De-activation of freedom pass

  1. There is no evidence to suggest the Council de-activated Ms B’s pass. London Councils has offered to investigate why the pass stopped working if Ms B can provide further details. It is open to Ms B to contact London councils directly if she wishes to pursue this. However, this does not alter the fact that, as Ms B had been using the pass for more than five years, the Council was required to carry out a re-assessment to confirm she was still eligible for the concessionary travel scheme.

Requirement to attend a medical assessment

  1. The decision that Ms B should attend an independent medical assessment was made by Company X following a desk-based assessment. Company X staff have medical training.
  2. Ms B says that, as Company X knew she would have difficulty attending the clinic, they should have carried out a home visit or provided a taxi.
  3. I find no grounds to criticise the Council in this regard. Although it was difficult for Ms B to attend the medical assessment, DfT guidance is that independent health professionals should undertake assessments and that councils should run dedicated assessment centres to assess eligibility. This is to ensure that a fair and equitable services provided to all applicants who are required to have an assessment. I am therefore satisfied Company X acted correctly by inviting Ms B to attend the assessment centre for the medical assessment. There is no requirement for the Council to provide transport.

The decision not to issue a replacement pass

  1. Ms B says the Council should have issued her with a replacement pass as she was initially awarded a freedom pass because of her spinal injury and this condition is permanent. She now has further health issues and cannot understand why she is no longer eligible for a pass.
  2. DfT guidance explains that it is important for judgements to be made based on physical mobility rather than the existence of medical conditions.
  3. The guidance says it is for the assessor to determine whether the person is ‘a disabled person’ for the purposes of concessionary travel. They must have regard to the guidance in reaching this decision.
  4. The assessment was carried out using the DfT criteria. The assessor must decide whether an applicant is ‘virtually unable to walk’ taking into account any discomfort which can include pain, breathlessness and fatigue. It is envisaged that passes will be issued to people who can only walk with excessive labour and at an extremely slow pace or with excessive pain.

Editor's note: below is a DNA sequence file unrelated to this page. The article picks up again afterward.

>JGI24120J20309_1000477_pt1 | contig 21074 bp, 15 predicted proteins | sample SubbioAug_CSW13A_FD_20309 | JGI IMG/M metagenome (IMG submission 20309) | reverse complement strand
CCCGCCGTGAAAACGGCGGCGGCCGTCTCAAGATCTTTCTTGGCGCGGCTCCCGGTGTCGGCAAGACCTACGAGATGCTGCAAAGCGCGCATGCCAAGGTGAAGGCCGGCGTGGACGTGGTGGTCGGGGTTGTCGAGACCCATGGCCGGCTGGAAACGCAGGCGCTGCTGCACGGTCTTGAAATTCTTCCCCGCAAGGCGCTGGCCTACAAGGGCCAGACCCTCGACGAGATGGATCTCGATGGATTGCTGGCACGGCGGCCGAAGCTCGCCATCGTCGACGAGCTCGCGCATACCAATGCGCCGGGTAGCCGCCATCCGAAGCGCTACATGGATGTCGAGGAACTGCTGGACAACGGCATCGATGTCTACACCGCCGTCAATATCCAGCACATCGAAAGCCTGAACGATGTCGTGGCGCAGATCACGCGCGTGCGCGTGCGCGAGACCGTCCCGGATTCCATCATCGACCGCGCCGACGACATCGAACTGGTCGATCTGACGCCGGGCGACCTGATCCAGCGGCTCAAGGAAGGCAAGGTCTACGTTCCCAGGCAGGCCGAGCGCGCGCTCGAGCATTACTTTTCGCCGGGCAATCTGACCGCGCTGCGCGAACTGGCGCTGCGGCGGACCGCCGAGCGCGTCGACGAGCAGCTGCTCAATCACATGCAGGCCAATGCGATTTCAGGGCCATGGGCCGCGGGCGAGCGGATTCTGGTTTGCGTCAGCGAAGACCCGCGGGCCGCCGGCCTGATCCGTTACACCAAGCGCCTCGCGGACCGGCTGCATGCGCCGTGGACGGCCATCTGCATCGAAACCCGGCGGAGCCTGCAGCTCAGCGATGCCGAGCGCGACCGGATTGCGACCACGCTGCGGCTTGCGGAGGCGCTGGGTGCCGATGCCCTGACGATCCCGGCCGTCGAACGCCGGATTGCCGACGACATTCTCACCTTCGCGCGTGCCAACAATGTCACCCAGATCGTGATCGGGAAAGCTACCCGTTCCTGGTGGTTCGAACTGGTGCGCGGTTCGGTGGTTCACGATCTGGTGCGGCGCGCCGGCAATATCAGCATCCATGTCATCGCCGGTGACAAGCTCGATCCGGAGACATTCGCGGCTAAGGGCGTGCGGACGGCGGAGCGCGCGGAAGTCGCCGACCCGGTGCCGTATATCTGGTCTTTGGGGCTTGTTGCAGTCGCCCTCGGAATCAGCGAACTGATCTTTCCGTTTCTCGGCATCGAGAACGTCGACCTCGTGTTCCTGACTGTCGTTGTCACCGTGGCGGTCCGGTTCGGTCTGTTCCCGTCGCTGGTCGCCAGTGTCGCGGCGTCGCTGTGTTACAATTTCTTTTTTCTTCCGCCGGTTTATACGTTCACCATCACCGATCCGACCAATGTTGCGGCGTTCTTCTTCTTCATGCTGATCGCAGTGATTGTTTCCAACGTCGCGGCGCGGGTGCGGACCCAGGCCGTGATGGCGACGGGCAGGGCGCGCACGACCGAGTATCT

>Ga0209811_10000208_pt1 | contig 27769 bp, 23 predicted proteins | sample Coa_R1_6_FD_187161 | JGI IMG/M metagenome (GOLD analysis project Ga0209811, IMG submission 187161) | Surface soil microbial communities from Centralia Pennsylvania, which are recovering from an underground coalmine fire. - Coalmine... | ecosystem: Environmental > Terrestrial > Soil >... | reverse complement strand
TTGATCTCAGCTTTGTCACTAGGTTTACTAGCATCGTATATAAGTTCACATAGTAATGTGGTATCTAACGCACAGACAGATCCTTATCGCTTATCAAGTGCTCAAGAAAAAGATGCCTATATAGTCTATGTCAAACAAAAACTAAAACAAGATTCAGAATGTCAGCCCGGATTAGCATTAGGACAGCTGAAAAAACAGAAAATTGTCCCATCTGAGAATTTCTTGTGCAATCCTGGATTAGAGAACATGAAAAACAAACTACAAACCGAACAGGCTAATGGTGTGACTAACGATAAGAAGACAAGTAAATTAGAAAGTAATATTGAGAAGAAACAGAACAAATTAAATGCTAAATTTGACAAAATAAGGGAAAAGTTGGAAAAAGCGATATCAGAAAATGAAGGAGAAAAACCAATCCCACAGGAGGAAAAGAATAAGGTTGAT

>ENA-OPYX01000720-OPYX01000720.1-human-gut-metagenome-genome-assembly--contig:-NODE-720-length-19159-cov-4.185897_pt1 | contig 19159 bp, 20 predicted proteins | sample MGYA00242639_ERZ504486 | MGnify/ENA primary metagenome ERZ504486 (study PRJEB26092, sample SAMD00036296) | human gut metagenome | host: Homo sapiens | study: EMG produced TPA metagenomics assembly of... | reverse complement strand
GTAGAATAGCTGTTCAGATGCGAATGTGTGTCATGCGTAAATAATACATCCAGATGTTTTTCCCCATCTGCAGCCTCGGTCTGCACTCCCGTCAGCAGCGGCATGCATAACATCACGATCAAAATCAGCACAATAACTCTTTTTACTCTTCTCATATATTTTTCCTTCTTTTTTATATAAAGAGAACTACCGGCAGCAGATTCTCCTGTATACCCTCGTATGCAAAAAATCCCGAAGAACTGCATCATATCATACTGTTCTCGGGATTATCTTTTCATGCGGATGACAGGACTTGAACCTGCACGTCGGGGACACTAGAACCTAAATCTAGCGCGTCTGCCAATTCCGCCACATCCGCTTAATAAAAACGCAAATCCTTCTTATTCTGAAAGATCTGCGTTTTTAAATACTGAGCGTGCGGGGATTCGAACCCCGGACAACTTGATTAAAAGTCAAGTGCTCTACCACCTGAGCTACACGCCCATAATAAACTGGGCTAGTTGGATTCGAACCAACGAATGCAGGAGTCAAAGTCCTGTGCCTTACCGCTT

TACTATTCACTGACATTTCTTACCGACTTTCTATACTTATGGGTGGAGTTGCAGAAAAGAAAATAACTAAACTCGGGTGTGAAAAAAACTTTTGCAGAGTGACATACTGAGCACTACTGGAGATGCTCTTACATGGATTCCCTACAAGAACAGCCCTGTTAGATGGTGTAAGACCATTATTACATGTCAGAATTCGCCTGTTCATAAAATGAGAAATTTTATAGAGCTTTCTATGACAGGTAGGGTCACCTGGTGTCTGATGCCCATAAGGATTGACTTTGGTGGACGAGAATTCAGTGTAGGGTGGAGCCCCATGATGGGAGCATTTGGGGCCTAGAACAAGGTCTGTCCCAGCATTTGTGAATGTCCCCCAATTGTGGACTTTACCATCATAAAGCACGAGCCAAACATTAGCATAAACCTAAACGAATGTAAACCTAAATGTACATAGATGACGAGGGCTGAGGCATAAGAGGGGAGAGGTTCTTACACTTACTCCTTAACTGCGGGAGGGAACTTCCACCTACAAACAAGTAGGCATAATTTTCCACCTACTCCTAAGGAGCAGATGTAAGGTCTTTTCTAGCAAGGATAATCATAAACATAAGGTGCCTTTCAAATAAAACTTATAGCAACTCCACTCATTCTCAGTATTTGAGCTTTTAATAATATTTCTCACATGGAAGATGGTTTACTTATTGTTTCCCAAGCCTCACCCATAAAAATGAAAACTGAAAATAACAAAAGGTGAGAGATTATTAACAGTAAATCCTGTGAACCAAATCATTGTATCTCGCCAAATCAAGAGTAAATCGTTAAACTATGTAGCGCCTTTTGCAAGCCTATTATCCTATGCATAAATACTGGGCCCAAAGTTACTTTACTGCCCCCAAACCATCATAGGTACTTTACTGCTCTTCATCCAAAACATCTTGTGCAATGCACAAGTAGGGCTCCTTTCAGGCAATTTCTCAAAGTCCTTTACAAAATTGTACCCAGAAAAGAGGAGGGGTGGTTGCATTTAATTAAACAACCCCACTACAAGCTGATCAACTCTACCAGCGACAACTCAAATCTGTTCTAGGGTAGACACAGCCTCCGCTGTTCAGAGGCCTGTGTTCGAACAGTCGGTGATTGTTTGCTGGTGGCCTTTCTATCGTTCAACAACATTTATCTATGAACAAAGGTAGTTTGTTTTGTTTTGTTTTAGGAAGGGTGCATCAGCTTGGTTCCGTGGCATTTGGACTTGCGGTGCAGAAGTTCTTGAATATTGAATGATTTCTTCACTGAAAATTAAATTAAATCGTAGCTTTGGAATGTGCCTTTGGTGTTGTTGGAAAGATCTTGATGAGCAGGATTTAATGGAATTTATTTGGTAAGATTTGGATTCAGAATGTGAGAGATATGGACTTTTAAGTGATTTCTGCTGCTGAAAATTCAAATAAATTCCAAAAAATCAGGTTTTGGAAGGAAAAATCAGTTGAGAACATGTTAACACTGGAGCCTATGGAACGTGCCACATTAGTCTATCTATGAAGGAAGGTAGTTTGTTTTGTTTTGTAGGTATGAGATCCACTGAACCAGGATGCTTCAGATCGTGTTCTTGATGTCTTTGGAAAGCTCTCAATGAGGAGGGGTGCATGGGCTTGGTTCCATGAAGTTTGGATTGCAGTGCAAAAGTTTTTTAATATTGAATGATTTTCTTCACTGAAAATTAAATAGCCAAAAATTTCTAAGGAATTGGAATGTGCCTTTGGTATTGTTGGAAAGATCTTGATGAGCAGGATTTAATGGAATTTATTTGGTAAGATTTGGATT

5. Company X says, although Ms B walked at an extremely slow pace, the assessor must ensure there is evidence to support this unusual slowness in walking and whether this is causing discomfort. It says the assessor will produce a holistic assessment report taking account of the applicant’s medical history and whether their disability has a substantial effect on their ability to carry out normal day-to-day activities.
  6. It is clear from the OT’s report that he took into account Ms B’s medical history including the fact that she was no longer receiving treatment from a specialist and her medical care was managed by her GP. She was in receipt of PIP but had not been awarded any points for mobility so her slowness in walking was not compatible with the PIP decision. The OT also took into account the fact that Ms B was using one elbow crutch at the assessment whereas she had reported using two elbow crutches which indicated an improvement of her mobility. In addition, the OT found Ms B did not demonstrate excessive labour, pain or breathlessness when walking and was only taking mild to moderate pain relief.
  7. The OT also took into account the fact that Ms B was able to use the stairs at home and had only been issued simple low level disability equipment to assist with normal day-to-day activities and Ms B advised she was able to lift her legs to get into and out of the bath.
  8. Taking all of this into account the assessor did not consider Ms B was ‘virtually unable to walk’. Although she walked very slowly, she did not demonstrate excessive pain, there was no pallor change or sweating.
  9. It is not the Ombudsman’s role to decide whether Ms B qualifies for a freedom pass but to review the Council’s actions to ensure it followed the correct procedure when it made its decision.
  10. I have considered the assessment and find no fault in the way was completed. I am satisfied the OT assessed Ms B in line with the guidance. He explained the reasons for his decision and there is no evidence to suggest he incorrectly interpreted the guidance. In the absence of administrative fault, there are no grounds to question the assessor’s decision. The Council was therefore entitled to decide Ms B did not meet the criteria for a freedom pass.

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Final decision

  1. I do not uphold Ms B’s complaint. The Council was entitled to require her to attend a medical assessment and properly applied the guidance on eligibility for a freedom pass when deciding she was not eligible.
  2. I have completed my investigation on this basis.

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Investigator's decision on behalf of the Ombudsman